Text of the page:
The track team, who train hard with long runs led by Pete Newland, ex British military, had no trouble keeping up with Tipper. I wish I could say the same!  In the back of my mind I was thinking about puff adders in the long grass where we were running!  When we finished the exercise and had regained normal breathing I did ask Pete about this and he said they haven’t had too much trouble at Lewa/Borana but further north in the Sera Conservancy where he also works with the Northern Rangelands Trust,  puff adders can at certain times of year be a problem. He had just purchased six viles of antidote at $1,000 US a vile . The antidote can be used for rangers and also for the dogs should they be bitten.
Tipper was incredibly focused on his path and there was no dithering about. A few kilometres later, we found ourselves on a dry river bed and by the time I caught up with the rangers, Tipper was happily slobbering all over Mark who had been primed for his arrival with a treat. It was an impressive display of how these track dogs play an important role in protecting rhinos.

50% of the money that we raised through our #RealRhinos campaign in aid of Save the Rhino International has gone to help the Dog Squads in Kenya. We hope to buy vital equipment for them, from bite suits which cost around £500 each to dog food at £7 per week. We want to help pay for veterinary care for the dogs and also the rhinos – to pay for a vet to treat a rhino that has been shot costs around £1000. The rangers need our support too – they need basic supplies like boots and hats so that they can carry out their day to day duties. To date our campaign has raised £6500. By going on safari with us or buying a rhino Tshirt from our Real World Store you can help us raise even more.

We have also ‘adopted’ a puppy – a Belgian Malnois – who is now 5 months old, has had his vaccinations and has started his training with Daryll Pleasants from Animals Saving Animals. The puppy will eventually be deployed to an anti-poaching dog squad working in the Save Valley in Zimbabwe where one of only eight viable black rhino breeding populations can be found.

Visiting Borana or Lewa

This was my first visit to the eastern Laikipia region – I  wish someone had told me how beautiful this region is as I would never have waited so long to visit. Part of the appeal of this area to me is seeing how the traditional cattle ranches have diversified, embracing conservation and tourism. The lodge at Borana has a real homestead feel, with beautiful gardens and guinea fowl casually strutting across the lawns. The walls are adorned with historic black and white images telling the story of Borana from the trophy hunting days to the forefront of the modern conservation movement. Borana remains family owned,  by Michael and Nicky Dyer .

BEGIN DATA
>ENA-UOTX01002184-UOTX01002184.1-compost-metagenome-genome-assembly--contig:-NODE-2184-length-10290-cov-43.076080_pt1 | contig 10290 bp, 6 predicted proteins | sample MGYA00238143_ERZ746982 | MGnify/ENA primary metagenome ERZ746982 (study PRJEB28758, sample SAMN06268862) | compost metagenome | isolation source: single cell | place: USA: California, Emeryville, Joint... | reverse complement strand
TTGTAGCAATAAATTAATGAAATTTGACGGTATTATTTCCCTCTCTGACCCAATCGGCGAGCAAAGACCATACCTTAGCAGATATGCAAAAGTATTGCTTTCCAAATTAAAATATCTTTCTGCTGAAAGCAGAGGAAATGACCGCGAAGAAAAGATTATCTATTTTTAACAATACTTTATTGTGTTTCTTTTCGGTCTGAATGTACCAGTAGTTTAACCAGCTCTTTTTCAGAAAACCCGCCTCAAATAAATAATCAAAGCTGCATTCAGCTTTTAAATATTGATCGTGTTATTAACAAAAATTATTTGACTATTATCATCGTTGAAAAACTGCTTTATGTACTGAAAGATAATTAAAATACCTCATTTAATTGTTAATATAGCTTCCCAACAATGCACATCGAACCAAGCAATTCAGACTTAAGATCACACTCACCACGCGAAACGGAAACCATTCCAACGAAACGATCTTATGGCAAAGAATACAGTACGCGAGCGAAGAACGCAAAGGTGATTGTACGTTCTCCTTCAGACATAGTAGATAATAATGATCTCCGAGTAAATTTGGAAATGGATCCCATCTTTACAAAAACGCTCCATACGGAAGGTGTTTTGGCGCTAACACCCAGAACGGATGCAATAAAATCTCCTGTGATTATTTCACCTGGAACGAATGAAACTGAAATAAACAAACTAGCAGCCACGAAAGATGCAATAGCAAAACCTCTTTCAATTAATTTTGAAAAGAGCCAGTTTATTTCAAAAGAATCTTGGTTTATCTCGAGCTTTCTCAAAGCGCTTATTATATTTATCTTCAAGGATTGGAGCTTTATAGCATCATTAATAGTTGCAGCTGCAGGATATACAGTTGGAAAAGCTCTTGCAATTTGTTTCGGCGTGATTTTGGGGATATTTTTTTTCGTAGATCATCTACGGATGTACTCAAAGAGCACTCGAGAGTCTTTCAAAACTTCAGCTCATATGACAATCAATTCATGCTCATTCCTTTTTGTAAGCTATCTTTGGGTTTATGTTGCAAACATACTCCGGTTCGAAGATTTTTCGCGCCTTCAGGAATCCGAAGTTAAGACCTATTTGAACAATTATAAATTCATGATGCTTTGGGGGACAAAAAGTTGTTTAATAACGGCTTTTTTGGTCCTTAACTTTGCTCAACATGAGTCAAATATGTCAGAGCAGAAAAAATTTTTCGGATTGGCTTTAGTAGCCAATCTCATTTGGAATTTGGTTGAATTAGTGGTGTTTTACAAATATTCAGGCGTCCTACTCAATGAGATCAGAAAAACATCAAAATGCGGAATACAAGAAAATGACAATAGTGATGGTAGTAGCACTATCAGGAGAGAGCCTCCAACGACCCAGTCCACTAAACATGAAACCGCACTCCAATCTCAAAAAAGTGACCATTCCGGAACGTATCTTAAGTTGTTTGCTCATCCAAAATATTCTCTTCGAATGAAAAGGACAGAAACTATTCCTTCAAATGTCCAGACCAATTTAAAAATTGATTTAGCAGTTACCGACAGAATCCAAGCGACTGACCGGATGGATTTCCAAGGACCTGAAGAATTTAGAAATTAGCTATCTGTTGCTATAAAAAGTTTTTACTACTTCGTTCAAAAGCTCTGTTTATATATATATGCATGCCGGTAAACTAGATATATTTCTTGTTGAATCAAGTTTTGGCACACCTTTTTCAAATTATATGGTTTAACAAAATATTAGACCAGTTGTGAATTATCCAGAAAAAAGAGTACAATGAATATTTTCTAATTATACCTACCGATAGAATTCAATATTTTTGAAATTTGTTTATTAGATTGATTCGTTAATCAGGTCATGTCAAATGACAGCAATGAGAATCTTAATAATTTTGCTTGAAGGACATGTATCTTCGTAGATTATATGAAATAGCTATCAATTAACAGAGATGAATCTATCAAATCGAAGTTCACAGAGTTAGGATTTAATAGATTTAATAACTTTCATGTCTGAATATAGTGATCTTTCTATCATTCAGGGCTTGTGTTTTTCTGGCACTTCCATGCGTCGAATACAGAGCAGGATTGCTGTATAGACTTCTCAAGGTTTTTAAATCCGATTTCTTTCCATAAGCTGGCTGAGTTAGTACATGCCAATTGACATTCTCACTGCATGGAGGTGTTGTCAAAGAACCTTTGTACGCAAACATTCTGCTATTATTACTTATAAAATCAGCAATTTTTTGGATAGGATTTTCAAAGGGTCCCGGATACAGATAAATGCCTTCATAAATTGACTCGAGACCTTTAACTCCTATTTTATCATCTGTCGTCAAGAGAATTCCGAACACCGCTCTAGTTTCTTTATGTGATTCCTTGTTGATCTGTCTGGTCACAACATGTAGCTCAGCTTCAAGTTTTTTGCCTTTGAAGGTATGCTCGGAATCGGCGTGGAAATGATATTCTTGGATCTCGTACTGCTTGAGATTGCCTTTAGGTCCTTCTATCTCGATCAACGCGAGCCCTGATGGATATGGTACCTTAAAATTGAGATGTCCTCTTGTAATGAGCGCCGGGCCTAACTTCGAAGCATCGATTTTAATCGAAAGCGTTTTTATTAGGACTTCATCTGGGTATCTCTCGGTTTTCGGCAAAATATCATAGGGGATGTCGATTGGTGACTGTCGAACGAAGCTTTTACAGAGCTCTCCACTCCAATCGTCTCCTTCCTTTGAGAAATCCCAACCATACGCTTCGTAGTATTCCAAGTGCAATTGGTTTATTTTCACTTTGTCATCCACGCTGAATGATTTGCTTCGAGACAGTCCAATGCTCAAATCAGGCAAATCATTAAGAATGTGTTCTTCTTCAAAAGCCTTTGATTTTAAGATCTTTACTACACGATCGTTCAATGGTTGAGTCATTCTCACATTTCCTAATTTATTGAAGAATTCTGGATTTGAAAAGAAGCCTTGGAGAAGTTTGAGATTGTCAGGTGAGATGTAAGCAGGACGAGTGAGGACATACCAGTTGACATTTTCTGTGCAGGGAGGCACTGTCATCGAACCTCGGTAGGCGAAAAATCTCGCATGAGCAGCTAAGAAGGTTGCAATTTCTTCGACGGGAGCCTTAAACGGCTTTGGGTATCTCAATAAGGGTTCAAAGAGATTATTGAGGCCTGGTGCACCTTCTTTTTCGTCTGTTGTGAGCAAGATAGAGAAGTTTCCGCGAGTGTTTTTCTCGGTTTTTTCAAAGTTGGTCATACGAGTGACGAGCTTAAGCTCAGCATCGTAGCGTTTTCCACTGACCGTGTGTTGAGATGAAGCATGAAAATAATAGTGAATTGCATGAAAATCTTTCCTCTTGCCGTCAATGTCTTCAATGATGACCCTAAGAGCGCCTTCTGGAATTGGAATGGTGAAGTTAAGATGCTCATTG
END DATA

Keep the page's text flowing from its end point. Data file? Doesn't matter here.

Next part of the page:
There are just eight beautiful cottages perched on the side of the valley – all thatched, with decks and log fires. We were in Room 4 – a very pretty room close to the main area decorated in blue and white with a huge four poster bed carved from local wood at the centre of the room. Downstairs was a lovely bathroom, fashioned from the rock. We enjoyed an alfresco lunch at the pool, with produce from the farm –  quiche with salads and beef carpaccio. The beef comes from the Borana cattle and is supplied by Michael Dyer’s son, the ‘Well Hung Butcher’ . Cattle ranching is how Borana started but nowadays although cattle still graze the grassland there is holistic land management with their grazing carefully monitored in order to enhance grazing for wildlife. Cattle play an important and often overlooked role, reducing moribund grass biomass, promoting seed dispersal and increasing the nutritional value of the grass while decreasing the risk of bush fires.

Milk, eggs, fruit and vegetables are harvested from Michael’s parents garden, Tony & Rose who still live on Borana – Tony just celebrated his 90th birthday. All this fresh produce and a wonderful kitchen team ensured all the food we enjoyed was just delicious.

In the afternoon we joined Flick, who manages the lodge, for afternoon tea and cake before Rianto collected us and took us to the anti-poaching headquarters to meet Flick’s husband Sam Taylor, who heads up operations. It was fascinating to see the HQ and speak to Sam and the rangers about their work. We were invited to join the rangers on a deployment. On our way we saw lots of wildlife including a very friendly herd of elephants. It was great to see the rangers all whip out their phones to take photos for their families and get as much joy out of the encounter as us.

The rangers talked us through their kit, which includes weapons and a heat seeking camera per team. They explained how they stay in the same team of four of five rangers – this way they get to know their roles and how best to work together. The rangers receive training, board and lodging and a good salary in Kenyan terms of around $500 US per month. What struck us was the pride the rangers took in their position – they want to protect the rhinos just as much as we want them to.